Is Aldi The Latest Competition For Whole Foods Market?

Laurentine ten Bosch LAURENTINE TEN BOSCH

Grocery shopping can sometimes be a confusing and frustrating process. We all want to buy the best quality products that will keep our family healthy and thriving, yet we live in a world where globalization and profit-hungry corporations have gradually eroded the condition of our food supply. These days it's difficult to even know which products are safe to eat, let alone where to buy them! However, despite the doom and gloom, there is a very noticeable silver lining.

Over the last decade there has been a slow but steady grassroots-style revolution in consumer buying patterns, which has seen natural and organic products start to trend heavily, even in mainstream stores. You've probably noticed that in recent years nearly all major conventional supermarket chains around the world have started offering more organic and chemical-free product lines; indicating that the way we spend our consumer dollar has significantly influenced how these retail behemoths choose to stock their shelves. This is great news for anyone who cares about the quality of our food supply and the integrity of international farming standards. Now another global chain is moving its way up the list of responsible food retailers. 

Earlier this year, Aldi Supermarkets announced that it would be increasing the number of organic food brands on its shelves, removing some artificial ingredients and pesticides from its products, and introducing extra gluten-free items in the hope of attracting more health-conscious shoppers. Here's what you need to know…

Meat Products

Aldi indicated that it would be expanding its selection of organic meat products that contain no added antibiotics, hormones, animal by-products or other additives. 

Dairy Products

Aldi’s milk is already free of artificial growth hormones, but the company is now removing growth hormones from yogurt, sour cream, cottage cheese, and other dairy products as well. The most commonly used hormone for dairy cows is called "recombinant bovine growth hormone" (rBGH). rBGH is a genetically engineered synthetic hormone which is injected into dairy cows to make them yield more milk. Despite health concerns raised by scientists, farmers and consumers, the FDA currently still allows dairy cows to be injected with this hormone. 

Synthetic Colors and Food Dyes

Aldi has removed synthetic colors from all of its private-label products. According to the Centre for Science in the Public Interest, "The three most widely used food dyes, Red 40, Yellow 5, and Yellow 6, are contaminated with known carcinogens and another dye, Red 3, has been acknowledged for years by the Food and Drug Administration to be a carcinogen, yet is still in the food supply."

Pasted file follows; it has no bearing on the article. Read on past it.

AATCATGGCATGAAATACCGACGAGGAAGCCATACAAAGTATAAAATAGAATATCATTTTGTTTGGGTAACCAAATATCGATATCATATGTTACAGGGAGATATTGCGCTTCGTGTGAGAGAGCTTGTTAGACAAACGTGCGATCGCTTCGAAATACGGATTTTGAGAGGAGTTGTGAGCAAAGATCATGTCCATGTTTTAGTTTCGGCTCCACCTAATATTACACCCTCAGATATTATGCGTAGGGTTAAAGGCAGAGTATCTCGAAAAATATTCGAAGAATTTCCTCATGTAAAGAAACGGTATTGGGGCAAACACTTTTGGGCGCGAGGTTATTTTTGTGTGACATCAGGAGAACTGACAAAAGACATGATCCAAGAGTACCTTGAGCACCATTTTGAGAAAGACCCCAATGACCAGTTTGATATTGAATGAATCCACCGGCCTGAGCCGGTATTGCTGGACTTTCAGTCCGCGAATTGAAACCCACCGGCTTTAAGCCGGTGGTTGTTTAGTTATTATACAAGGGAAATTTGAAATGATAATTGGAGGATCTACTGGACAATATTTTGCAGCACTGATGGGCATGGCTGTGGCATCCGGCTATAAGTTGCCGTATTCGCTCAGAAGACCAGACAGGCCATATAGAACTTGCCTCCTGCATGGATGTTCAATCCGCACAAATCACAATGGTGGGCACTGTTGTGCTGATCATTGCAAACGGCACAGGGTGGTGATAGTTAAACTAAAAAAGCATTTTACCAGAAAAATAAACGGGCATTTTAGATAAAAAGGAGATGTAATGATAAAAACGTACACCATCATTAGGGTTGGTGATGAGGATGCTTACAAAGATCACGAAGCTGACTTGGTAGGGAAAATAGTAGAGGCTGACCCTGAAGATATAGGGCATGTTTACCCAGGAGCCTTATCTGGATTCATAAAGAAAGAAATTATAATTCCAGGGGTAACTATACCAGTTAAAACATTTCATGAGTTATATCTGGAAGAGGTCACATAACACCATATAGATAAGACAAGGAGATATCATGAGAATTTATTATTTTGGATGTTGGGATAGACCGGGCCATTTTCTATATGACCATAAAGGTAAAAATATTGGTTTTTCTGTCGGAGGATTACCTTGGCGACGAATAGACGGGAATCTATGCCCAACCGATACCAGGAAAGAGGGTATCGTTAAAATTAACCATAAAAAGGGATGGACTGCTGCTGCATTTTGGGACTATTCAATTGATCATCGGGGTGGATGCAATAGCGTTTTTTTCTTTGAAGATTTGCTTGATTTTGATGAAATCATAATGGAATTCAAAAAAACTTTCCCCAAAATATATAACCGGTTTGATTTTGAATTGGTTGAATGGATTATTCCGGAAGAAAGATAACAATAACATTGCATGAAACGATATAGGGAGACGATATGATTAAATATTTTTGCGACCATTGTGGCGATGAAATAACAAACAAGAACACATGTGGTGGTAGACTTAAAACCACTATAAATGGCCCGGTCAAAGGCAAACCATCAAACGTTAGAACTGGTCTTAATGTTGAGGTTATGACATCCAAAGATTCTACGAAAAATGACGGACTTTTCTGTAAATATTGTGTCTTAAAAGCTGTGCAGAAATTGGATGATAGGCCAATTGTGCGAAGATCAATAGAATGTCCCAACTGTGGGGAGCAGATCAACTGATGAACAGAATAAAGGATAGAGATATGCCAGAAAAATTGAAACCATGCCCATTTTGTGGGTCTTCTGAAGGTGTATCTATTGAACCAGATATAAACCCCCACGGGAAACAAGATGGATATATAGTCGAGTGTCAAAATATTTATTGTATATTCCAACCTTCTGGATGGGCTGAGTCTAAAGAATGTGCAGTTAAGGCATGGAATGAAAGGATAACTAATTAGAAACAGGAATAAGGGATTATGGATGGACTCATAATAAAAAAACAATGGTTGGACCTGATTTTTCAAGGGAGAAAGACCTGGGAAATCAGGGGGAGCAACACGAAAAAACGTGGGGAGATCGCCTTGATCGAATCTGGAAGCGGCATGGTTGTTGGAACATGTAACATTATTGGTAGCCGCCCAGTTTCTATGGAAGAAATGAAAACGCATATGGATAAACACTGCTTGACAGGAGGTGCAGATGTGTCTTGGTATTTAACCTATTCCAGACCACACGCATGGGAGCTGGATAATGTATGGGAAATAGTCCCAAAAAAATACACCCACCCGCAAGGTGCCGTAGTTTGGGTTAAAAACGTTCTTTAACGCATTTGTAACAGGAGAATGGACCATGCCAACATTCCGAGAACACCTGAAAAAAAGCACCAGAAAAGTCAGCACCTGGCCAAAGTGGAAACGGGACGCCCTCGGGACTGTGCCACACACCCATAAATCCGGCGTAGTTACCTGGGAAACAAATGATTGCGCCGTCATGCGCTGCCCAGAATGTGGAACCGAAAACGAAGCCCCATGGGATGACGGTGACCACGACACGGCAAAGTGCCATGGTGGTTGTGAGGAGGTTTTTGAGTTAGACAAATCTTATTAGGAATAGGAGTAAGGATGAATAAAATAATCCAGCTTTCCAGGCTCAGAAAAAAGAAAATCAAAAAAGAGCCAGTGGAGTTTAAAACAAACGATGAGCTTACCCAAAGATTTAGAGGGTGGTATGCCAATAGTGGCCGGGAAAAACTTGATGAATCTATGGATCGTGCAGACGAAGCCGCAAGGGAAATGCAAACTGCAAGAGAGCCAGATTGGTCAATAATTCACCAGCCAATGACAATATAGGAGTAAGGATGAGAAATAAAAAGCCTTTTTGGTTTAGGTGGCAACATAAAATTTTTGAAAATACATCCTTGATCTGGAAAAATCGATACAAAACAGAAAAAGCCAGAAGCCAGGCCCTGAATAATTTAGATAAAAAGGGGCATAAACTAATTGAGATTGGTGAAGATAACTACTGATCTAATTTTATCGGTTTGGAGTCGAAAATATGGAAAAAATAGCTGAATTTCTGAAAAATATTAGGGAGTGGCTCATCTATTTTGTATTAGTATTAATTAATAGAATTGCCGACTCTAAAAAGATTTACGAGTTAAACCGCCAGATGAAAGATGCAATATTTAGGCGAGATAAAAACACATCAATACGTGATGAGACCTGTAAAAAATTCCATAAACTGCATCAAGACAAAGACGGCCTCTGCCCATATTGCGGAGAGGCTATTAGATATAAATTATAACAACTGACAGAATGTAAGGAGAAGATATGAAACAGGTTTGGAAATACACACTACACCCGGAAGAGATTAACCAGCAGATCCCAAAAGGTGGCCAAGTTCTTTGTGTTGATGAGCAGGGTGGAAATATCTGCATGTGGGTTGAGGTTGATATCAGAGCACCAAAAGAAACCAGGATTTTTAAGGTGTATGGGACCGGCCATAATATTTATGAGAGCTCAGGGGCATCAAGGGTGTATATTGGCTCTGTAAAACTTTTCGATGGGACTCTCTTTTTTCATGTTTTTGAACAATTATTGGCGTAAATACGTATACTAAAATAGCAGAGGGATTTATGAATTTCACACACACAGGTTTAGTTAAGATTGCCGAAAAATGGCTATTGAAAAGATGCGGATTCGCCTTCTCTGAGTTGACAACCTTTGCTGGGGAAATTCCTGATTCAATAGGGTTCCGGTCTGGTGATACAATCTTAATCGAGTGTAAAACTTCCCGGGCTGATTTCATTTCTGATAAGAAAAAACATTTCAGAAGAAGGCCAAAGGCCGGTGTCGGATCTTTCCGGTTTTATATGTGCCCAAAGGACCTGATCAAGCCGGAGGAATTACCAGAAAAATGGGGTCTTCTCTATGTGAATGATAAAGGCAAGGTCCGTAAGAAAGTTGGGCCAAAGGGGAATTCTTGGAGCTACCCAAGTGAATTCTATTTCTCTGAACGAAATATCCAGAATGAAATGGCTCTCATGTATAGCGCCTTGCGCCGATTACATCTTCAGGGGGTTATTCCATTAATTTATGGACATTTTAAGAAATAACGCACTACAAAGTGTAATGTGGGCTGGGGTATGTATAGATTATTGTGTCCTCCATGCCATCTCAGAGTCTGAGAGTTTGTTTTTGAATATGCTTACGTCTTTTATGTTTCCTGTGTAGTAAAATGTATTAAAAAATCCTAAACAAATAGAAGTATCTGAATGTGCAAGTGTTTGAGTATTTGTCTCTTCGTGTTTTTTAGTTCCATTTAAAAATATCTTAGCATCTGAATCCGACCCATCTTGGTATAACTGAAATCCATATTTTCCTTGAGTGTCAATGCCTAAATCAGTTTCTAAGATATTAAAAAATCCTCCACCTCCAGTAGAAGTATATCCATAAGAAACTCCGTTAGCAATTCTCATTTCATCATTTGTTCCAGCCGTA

Partially Hydrogenated Oils

Aldi has removed partially hydrogenated oils from all of its private-label products which, according to, are known to make the arteries more rigid; cause significant clogging of arteries; cause insulin resistance; cause or contribute to type 2 diabetes; and cause or contribute to other serious health problems. 


Aldi has removed MSG from all of its private-label products. Consumption of MSG has been linked to symptoms such as headaches, flushing, sweating, facial pressure or tightness, numbness, tingling or burning in the face, heart palpitations, chest pain and nausea.


The supermarket retailer has also committed to banning the use of the following pesticides by January 2017:

  • Thiamethoxam
  • Chlorpyrifos
  • Clothianidin
  • Cypermethrin
  • Deltamethrin
  • Fipronil
  • Imidacloprid
  • Sulfoxaflor

Aldi is particularly well positioned to make substantial changes to its product lines, as roughly 90 percent of its stock is private-label (owned by Aldi), so there are no national or trans-national brand negotiations to navigate. This flexibility puts the retail giant in a unique position and allows it to adjust its offering to suit consumer demand. With more than 1,500 stores in the U.S. and plans for another 500 by 2018, Aldi is on trend to become the leader in American health supermarkets. This spells trouble for retailers like Whole Foods Market who will now be forced to compete with Aldi's low prices on products of similar quality. However, it is good news for us, the consumers, because as demand for real food grows, the supply will also increase and good quality, organic products should become more accessible. Power to the people! 

This news from Aldi really outlines the significant role that education plays in effecting positive change. The only reason that a multinational corporation would begin to offer good quality, organic products is because we, the consumers, have educated ourselves and started demanding change through the way we spend our money. The reason Food Matters created FMTV is to spread this sort of message and help people understand that each one of us has the power to create change when we come together for a common purpose.

Margaret Mead famously said, "Never doubt that a small group of thoughtful, committed citizens can change the world. Indeed, it is the only thing that ever has." Now it seems that our collective commitment to real, organic food and responsible farming practices is actually beginning to change the world, so don’t stop sharing, educating and standing up for what you believe in - the future is bright!

What’s Your Opinion On Organic Products In Supermarket Chains? Let Us Know In The Comments Below!